gorilla mom & infant

In gorillas and all other great apes except us, the mother is the exclusive caregiver of her infant. Enlarge Photo credit: © Jason Nichols/WGBH Educational Foundation

 

But we're the only great ape that has shared care of any kind. In chimpanzees, orangutans, and gorillas, the mother cares exclusively for her infant. For example, a mother orangutan will not allow any other individual to take her infant. She will be in constant skin-to-skin contact with that baby for at least the first six months of life, not a moment out of contact, and that baby's going to nurse for as long as seven years. This is a very single-minded, dedicated, exclusive kind of care. Unfortunately, poachers know this and are very aware that the only way to capture, say, an infant chimpanzee to sell in the market is to first kill the mother.

Human mothers are very different, in that in every traditional society for which we have information, mothers do allow others to hold and help them carry and care for their infants shortly after birth. This is a really major difference, although until now not much was made of it.

KEY TO OUR EVOLUTION

This difference between us and chimps might come as a surprise to many people, considering we're so closely related, right?

Yes, it does. People assume that because in our closest relatives, like chimpanzees and bonobos, the mother is the exclusive caretaker of her infant, that this must have been true of our ancestors as well. Indeed, the most influential models of infant care, such as Attachment Theory [which holds that a child needs a secure relationship with a single adult caregiver for normal social and emotional development to occur], came out of this assumption that the environment of evolutionary adaptiveness for humans was mother-only care. If you go to the American Museum of Natural History and you look at those wonderful panoramas—panoramas that I love—you'll see the mother hominin holding her infant, and her mate will be there, maybe with his arm draped around her shoulder. But she's the one doing all the caretaking.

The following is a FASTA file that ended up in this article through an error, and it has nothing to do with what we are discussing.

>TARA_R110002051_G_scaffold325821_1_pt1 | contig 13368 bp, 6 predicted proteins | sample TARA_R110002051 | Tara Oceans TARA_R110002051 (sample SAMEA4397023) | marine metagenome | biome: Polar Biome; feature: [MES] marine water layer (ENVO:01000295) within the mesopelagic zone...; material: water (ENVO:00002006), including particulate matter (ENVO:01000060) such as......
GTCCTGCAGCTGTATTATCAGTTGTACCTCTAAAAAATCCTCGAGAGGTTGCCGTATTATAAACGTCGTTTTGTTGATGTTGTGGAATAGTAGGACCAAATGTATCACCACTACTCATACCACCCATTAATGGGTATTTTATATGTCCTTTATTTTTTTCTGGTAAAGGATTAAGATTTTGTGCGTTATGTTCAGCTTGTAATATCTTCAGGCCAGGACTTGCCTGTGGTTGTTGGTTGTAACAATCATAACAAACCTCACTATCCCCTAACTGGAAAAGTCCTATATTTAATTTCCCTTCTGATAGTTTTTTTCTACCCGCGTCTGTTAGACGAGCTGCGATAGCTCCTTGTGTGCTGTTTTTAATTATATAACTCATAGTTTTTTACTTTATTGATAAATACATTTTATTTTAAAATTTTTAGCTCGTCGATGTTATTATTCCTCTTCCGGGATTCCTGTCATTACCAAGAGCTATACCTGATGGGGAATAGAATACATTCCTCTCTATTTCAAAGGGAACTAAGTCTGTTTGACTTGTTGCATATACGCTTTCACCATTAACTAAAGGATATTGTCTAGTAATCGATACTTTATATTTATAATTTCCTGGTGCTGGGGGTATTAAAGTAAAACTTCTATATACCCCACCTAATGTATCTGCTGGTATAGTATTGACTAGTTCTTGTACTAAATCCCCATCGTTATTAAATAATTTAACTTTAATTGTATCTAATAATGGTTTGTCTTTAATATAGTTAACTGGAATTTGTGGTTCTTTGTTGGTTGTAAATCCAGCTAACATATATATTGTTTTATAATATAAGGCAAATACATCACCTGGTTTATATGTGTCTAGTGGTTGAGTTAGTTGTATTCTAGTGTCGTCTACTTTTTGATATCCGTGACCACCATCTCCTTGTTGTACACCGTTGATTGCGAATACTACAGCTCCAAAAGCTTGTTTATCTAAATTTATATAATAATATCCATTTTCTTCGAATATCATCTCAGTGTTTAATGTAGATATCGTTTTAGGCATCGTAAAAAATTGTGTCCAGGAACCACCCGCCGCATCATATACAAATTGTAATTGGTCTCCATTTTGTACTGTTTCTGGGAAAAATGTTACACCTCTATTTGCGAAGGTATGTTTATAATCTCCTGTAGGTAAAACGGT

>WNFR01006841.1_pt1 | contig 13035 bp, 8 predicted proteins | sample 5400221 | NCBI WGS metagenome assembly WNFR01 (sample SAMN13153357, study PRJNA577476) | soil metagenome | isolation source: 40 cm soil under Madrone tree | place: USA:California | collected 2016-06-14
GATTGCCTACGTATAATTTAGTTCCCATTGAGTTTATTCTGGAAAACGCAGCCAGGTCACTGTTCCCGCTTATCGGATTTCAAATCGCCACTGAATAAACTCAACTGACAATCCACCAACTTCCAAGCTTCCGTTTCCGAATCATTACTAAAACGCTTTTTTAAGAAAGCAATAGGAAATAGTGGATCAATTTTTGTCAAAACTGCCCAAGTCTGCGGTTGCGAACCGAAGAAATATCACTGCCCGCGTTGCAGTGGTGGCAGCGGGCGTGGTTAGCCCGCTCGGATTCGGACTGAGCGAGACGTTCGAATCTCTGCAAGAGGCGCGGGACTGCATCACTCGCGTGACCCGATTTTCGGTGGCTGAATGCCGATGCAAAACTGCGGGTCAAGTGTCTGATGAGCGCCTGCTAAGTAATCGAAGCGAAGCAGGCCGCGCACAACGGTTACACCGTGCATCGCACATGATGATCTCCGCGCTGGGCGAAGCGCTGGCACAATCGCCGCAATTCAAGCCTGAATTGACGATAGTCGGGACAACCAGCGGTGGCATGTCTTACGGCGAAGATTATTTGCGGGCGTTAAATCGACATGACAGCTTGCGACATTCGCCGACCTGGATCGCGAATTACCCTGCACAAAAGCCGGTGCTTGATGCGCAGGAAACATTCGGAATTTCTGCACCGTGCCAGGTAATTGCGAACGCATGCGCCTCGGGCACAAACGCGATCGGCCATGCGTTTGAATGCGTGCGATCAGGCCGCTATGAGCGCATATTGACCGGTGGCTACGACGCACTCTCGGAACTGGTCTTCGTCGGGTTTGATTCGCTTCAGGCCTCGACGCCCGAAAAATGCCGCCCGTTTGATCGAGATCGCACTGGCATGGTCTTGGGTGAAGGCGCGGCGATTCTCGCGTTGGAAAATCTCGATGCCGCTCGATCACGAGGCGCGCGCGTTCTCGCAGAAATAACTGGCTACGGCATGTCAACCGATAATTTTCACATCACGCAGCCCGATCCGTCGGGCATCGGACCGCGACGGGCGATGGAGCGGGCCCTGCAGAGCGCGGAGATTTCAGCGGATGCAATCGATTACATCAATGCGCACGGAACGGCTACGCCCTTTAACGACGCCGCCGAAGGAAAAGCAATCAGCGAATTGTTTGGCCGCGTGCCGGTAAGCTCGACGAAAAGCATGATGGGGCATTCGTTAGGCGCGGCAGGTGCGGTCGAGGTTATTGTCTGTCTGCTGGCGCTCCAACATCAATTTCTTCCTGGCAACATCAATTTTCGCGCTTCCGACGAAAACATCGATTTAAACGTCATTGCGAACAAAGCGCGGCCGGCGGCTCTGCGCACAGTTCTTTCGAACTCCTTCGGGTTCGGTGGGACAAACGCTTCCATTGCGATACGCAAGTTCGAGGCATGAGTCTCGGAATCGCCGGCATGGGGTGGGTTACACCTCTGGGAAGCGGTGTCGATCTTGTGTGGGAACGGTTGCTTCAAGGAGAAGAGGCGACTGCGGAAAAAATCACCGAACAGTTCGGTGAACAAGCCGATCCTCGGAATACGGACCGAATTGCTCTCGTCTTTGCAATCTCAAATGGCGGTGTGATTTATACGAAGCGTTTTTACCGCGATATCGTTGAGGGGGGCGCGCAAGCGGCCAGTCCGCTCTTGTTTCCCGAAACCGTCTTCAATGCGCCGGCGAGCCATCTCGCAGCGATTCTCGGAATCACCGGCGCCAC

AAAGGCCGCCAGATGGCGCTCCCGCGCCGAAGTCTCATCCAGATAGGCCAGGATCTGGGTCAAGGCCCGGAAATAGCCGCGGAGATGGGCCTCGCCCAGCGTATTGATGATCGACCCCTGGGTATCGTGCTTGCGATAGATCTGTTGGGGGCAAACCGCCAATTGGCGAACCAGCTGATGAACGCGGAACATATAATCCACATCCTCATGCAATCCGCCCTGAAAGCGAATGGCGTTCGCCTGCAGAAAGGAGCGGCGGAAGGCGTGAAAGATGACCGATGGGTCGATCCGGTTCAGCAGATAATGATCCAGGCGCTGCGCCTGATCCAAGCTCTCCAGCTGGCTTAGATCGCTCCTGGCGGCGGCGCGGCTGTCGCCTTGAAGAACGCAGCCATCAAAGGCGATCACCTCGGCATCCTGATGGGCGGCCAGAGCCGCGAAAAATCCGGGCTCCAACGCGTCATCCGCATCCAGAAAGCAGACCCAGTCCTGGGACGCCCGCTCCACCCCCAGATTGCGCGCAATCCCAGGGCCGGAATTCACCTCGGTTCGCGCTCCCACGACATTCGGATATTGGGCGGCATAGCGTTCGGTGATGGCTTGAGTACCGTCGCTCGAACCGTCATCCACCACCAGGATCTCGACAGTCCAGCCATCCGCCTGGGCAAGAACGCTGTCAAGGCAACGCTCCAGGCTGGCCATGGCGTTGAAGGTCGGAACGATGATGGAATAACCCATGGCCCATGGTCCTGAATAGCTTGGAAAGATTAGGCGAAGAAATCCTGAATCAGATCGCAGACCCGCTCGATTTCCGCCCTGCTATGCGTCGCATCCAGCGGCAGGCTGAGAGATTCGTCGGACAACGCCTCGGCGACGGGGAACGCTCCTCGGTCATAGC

Babies learned to read the emotions and attentions of others from an early, early age.

But if you study hunter-gatherers still living that way today, or if you look at ethnographies from the middle of the 20th century when people were still living by hunting and gathering—perhaps not exactly the same as our ancestors two million years ago but nevertheless our best proxies for how people in those environments kept their children alive—if you look at the ethnographic evidence, care is provided by a range of group members, not just the mother.

But let me be clear. I don't think anyone would question that the mother is a central figure or that an infant becomes powerfully attached to the nurturing mother who suckles him. But the point is there are these allomothers in addition to the mother who, from a very early age, even before the infant is weaned, are kiss-feeding, providing sweetened saliva and little pre-masticated treats, responding to the infant, holding him and so forth so the mother is free to forage and perform other vital activities.